Besides the dispute that was played out in the courts for the most part of December and January 2012, the poor performance was also blamed on a major plant breakdown in November 2011.
“Loss after tax in December 2011 was Sh175.4 million compared to a profit of S254.9 million in the same period in 2010. A tax credit in the period was Sh87 million bringing the total comprehensive loss to Sh88 million,” a statement of the cement producer’s financials showed.
The firm further cited increased competition which led to an eight percent reduction in sales volumes and consequently lower revenues of Sh4.9 billion against Sh5.2 billion registered in 2010.
At the same time, gross margins were also depressed by the high production costs.
“This was mainly contributed by the rising cost of electricity, packaging materials and the unfavourable movements in the foreign currency exchange rates,” the statement signed by company secretary John Maonga indicated.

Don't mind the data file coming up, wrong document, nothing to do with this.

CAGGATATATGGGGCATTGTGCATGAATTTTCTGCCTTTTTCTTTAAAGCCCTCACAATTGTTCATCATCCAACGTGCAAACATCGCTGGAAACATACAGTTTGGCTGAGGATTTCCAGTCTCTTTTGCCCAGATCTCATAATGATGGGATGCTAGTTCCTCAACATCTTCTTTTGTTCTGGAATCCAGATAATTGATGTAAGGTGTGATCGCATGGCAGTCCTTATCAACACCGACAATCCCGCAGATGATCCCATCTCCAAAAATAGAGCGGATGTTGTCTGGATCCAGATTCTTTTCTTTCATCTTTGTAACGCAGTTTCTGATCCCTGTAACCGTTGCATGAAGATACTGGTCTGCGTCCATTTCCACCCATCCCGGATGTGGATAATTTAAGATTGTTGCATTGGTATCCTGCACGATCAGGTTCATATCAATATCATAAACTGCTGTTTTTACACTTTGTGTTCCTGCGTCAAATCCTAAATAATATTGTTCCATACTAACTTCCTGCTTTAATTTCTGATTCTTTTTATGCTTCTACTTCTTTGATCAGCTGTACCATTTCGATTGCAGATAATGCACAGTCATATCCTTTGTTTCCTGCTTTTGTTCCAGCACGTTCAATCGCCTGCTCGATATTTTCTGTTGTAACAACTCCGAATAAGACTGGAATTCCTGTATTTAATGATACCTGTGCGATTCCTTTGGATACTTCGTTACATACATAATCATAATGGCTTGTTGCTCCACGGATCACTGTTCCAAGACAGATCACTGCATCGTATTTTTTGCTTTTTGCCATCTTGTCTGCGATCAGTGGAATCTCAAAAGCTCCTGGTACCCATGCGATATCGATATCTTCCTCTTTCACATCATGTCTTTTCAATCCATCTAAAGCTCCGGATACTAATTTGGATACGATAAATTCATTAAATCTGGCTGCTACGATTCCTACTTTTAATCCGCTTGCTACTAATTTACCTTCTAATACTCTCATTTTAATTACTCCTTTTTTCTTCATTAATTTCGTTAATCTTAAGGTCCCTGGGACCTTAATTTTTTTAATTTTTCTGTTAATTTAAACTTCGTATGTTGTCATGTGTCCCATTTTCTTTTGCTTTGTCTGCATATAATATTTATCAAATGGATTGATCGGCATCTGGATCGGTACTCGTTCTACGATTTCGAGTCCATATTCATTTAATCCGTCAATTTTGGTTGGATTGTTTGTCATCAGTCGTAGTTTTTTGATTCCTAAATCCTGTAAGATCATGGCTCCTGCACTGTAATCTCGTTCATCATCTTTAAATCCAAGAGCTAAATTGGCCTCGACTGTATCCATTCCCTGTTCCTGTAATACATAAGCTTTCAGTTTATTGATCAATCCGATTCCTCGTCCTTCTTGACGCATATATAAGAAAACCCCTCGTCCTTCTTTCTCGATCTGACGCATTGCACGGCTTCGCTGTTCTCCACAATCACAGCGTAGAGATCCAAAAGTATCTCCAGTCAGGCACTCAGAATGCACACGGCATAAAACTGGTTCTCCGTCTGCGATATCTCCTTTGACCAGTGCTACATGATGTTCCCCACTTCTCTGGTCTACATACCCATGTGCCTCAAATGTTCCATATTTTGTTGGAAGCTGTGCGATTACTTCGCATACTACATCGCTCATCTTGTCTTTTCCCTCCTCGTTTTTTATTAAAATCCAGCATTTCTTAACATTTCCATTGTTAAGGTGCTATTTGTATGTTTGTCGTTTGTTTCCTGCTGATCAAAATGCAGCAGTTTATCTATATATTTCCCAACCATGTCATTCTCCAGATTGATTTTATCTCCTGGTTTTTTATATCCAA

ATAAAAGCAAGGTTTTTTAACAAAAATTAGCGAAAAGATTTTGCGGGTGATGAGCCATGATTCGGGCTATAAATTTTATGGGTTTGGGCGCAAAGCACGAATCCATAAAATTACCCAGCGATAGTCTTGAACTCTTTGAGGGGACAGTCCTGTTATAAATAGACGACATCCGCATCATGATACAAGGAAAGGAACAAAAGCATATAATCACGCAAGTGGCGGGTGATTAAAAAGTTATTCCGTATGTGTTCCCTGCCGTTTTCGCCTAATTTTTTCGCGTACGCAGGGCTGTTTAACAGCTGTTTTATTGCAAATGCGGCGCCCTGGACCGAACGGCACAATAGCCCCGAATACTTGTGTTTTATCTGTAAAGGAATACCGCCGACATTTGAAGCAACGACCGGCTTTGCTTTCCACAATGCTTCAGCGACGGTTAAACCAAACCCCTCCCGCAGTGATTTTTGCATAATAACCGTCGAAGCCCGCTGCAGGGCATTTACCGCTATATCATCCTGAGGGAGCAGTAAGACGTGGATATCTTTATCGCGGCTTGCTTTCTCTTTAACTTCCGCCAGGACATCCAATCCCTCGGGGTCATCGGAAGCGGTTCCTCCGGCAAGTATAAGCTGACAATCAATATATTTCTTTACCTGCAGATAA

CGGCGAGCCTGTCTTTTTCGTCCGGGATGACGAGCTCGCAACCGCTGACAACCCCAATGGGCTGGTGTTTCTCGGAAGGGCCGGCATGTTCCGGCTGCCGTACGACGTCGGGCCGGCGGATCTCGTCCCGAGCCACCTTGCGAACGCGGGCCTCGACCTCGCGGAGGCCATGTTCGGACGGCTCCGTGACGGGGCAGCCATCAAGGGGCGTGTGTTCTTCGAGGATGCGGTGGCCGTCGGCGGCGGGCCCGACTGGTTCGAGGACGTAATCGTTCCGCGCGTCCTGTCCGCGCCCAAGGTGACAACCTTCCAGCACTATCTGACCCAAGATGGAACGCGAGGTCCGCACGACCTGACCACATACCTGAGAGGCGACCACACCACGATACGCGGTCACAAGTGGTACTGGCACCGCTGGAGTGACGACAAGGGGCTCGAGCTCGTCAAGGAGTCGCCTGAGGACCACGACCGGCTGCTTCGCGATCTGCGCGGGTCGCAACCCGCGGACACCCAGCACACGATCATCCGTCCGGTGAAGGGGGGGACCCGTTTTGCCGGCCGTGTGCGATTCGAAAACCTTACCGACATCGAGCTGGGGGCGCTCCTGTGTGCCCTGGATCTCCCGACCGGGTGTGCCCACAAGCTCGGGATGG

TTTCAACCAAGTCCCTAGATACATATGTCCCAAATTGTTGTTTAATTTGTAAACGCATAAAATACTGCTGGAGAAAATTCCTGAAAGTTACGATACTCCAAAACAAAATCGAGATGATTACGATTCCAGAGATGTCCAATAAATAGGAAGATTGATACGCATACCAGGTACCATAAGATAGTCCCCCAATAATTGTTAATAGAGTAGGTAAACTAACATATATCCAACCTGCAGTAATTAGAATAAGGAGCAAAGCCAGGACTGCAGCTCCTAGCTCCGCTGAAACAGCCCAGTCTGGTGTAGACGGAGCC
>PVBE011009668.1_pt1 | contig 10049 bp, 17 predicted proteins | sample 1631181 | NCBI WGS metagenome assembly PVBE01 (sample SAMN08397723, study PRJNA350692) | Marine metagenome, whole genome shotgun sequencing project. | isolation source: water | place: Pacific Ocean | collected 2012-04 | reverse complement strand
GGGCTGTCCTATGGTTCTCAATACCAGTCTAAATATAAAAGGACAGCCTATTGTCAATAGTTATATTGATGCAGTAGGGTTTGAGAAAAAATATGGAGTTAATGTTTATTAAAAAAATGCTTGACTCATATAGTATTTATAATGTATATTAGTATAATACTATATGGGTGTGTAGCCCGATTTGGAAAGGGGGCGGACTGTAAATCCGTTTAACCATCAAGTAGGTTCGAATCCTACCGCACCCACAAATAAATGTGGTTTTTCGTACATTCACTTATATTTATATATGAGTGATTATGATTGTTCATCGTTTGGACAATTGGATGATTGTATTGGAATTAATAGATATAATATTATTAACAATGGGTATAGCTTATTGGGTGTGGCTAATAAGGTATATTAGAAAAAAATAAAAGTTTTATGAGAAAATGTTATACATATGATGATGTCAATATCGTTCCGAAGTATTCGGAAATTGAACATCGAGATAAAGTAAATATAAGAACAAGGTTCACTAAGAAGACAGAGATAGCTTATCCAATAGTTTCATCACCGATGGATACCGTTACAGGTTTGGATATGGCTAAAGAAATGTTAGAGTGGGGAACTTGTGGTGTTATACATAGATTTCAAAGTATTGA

These costs offset the savings made from the coal firing facility. As such, no interim dividend will be paid out.
The firm subsequently issued a profit warning for the full year to June 2012 citing intensified competition and the effect that staff unrest had on its operation. The cement producer was shut down for eight days leading to a loss of over Sh400 million.
“The board of directors expects that the company’s earnings for the year will be least 25 percent less than the level of earnings achieved in the previous year,” the firm said.
Despite these challenges however, EAPCC said it would continue to implement a recovery strategy to ensure its long term growth and stability.